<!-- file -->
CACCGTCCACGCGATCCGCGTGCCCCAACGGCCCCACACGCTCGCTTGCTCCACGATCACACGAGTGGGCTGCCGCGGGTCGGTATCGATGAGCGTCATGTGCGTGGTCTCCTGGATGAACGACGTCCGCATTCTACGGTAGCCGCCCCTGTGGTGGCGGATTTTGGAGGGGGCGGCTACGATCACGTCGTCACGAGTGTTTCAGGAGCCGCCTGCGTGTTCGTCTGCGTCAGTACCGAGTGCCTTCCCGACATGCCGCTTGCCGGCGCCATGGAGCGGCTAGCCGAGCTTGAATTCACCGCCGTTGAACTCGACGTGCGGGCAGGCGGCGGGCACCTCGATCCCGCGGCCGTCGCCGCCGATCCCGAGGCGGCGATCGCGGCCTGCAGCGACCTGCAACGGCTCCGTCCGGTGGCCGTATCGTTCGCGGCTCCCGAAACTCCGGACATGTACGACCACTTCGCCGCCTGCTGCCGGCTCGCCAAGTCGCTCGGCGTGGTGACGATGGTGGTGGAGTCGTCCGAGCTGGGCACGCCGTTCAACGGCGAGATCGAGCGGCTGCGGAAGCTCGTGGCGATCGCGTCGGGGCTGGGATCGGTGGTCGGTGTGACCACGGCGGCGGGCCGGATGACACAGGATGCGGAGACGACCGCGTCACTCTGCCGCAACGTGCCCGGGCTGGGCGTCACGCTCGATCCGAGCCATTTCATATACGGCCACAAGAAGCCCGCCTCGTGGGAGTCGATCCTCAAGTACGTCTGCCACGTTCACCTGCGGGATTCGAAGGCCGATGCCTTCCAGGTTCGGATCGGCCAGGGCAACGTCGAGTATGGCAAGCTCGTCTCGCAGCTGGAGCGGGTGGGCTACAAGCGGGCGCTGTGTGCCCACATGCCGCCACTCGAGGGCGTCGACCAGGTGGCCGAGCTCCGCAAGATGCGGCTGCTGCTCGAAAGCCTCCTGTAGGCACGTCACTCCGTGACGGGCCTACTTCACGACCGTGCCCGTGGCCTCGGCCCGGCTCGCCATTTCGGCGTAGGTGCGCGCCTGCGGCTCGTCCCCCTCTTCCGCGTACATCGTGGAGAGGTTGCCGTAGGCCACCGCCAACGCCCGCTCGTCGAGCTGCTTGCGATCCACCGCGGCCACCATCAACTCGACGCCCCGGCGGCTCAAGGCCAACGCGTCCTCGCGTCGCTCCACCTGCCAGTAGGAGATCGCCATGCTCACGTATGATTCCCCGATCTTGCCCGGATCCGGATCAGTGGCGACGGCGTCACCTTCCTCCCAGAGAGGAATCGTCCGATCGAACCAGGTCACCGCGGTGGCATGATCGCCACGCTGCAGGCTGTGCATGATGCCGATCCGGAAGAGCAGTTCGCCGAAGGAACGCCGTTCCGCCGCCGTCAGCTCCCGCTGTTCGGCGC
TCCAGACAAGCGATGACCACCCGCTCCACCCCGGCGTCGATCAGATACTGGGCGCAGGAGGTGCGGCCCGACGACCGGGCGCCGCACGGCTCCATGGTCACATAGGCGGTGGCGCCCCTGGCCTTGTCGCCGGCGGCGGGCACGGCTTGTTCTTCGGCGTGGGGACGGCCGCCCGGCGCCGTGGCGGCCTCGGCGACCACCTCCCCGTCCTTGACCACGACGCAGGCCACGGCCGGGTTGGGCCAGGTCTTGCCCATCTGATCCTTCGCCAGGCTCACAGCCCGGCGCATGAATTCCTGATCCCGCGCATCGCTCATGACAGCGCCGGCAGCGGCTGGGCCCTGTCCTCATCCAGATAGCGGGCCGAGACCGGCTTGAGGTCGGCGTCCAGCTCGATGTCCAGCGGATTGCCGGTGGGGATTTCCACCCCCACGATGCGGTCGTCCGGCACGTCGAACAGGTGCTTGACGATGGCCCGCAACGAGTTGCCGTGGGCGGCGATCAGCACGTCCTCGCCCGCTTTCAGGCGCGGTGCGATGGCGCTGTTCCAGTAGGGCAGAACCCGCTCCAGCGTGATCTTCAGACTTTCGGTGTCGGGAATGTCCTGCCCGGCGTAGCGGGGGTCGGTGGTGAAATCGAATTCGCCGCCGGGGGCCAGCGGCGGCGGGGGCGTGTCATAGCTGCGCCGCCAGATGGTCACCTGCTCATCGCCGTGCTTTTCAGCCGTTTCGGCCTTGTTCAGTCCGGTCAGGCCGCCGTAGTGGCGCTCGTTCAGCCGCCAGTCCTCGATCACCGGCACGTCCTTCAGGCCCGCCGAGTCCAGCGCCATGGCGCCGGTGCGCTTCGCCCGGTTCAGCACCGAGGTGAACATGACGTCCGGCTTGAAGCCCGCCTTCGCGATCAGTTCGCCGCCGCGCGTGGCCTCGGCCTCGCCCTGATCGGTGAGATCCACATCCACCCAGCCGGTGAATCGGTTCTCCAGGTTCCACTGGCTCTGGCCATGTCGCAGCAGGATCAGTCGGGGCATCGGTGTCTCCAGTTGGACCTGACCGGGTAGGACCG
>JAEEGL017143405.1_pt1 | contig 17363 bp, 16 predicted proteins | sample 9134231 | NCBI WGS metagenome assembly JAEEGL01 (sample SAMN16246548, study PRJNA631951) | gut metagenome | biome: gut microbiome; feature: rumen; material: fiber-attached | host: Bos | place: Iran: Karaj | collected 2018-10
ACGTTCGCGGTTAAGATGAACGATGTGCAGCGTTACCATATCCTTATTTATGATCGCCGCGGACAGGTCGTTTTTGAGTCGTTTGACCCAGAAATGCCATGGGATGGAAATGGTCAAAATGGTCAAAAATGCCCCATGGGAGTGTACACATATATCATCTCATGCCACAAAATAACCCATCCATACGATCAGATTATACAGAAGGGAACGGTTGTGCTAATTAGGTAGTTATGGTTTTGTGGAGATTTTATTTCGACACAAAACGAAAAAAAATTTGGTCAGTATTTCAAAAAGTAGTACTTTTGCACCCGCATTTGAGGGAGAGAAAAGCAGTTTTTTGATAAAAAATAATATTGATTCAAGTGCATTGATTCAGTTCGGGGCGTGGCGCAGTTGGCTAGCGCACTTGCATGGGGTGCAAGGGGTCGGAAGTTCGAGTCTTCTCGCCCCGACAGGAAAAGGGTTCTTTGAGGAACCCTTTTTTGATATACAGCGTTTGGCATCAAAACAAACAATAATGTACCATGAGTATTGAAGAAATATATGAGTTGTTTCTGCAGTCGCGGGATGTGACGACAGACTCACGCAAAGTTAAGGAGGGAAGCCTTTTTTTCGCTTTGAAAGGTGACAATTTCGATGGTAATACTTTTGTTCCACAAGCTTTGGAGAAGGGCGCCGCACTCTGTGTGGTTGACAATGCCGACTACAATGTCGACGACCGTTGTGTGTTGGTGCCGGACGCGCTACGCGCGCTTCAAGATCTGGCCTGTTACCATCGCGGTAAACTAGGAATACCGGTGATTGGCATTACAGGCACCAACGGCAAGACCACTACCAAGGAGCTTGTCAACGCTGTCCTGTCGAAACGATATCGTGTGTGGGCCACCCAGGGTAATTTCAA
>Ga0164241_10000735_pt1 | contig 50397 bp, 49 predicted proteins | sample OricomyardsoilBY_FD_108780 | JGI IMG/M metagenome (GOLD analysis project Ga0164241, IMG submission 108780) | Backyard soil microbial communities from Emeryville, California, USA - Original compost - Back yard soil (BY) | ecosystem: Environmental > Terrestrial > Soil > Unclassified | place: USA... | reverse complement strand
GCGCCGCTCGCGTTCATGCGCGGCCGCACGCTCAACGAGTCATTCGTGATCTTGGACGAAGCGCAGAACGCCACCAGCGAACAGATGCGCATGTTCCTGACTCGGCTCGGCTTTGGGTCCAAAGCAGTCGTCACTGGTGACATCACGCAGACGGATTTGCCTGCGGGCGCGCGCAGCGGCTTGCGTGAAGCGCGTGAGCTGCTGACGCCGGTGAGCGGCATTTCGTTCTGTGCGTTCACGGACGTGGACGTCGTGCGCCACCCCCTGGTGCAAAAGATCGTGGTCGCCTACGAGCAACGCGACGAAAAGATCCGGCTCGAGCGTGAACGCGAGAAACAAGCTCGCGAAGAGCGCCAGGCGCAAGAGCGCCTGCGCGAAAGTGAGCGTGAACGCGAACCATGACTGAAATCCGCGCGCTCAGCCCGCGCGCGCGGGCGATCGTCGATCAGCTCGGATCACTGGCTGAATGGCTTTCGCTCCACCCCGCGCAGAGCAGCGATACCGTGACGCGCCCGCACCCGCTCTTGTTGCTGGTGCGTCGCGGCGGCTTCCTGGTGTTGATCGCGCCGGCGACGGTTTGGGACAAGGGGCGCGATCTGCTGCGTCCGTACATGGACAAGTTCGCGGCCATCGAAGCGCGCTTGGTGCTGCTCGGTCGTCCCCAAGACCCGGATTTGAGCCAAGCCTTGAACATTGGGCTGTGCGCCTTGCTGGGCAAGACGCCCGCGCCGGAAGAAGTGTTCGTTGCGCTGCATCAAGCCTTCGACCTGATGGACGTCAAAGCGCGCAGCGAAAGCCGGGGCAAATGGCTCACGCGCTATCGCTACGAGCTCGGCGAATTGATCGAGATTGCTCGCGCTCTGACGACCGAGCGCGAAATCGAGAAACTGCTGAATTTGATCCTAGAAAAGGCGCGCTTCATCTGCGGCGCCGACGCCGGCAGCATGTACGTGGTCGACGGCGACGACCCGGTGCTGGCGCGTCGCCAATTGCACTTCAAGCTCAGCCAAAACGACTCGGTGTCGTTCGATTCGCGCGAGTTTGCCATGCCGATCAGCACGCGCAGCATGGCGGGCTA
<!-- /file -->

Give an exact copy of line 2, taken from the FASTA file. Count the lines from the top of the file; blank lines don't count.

TCCAGACAAGCGATGACCACCCGCTCCACCCCGGCGTCGATCAGATACTGGGCGCAGGAGGTGCGGCCCGACGACCGGGCGCCGCACGGCTCCATGGTCACATAGGCGGTGGCGCCCCTGGCCTTGTCGCCGGCGGCGGGCACGGCTTGTTCTTCGGCGTGGGGACGGCCGCCCGGCGCCGTGGCGGCCTCGGCGACCACCTCCCCGTCCTTGACCACGACGCAGGCCACGGCCGGGTTGGGCCAGGTCTTGCCCATCTGATCCTTCGCCAGGCTCACAGCCCGGCGCATGAATTCCTGATCCCGCGCATCGCTCATGACAGCGCCGGCAGCGGCTGGGCCCTGTCCTCATCCAGATAGCGGGCCGAGACCGGCTTGAGGTCGGCGTCCAGCTCGATGTCCAGCGGATTGCCGGTGGGGATTTCCACCCCCACGATGCGGTCGTCCGGCACGTCGAACAGGTGCTTGACGATGGCCCGCAACGAGTTGCCGTGGGCGGCGATCAGCACGTCCTCGCCCGCTTTCAGGCGCGGTGCGATGGCGCTGTTCCAGTAGGGCAGAACCCGCTCCAGCGTGATCTTCAGACTTTCGGTGTCGGGAATGTCCTGCCCGGCGTAGCGGGGGTCGGTGGTGAAATCGAATTCGCCGCCGGGGGCCAGCGGCGGCGGGGGCGTGTCATAGCTGCGCCGCCAGATGGTCACCTGCTCATCGCCGTGCTTTTCAGCCGTTTCGGCCTTGTTCAGTCCGGTCAGGCCGCCGTAGTGGCGCTCGTTCAGCCGCCAGTCCTCGATCACCGGCACGTCCTTCAGGCCCGCCGAGTCCAGCGCCATGGCGCCGGTGCGCTTCGCCCGGTTCAGCACCGAGGTGAACATGACGTCCGGCTTGAAGCCCGCCTTCGCGATCAGTTCGCCGCCGCGCGTGGCCTCGGCCTCGCCCTGATCGGTGAGATCCACATCCACCCAGCCGGTGAATCGGTTCTCCAGGTTCCACTGGCTCTGGCCATGTCGCAGCAGGATCAGTCGGGGCATCGGTGTCTCCAGTTGGACCTGACCGGGTAGGACCG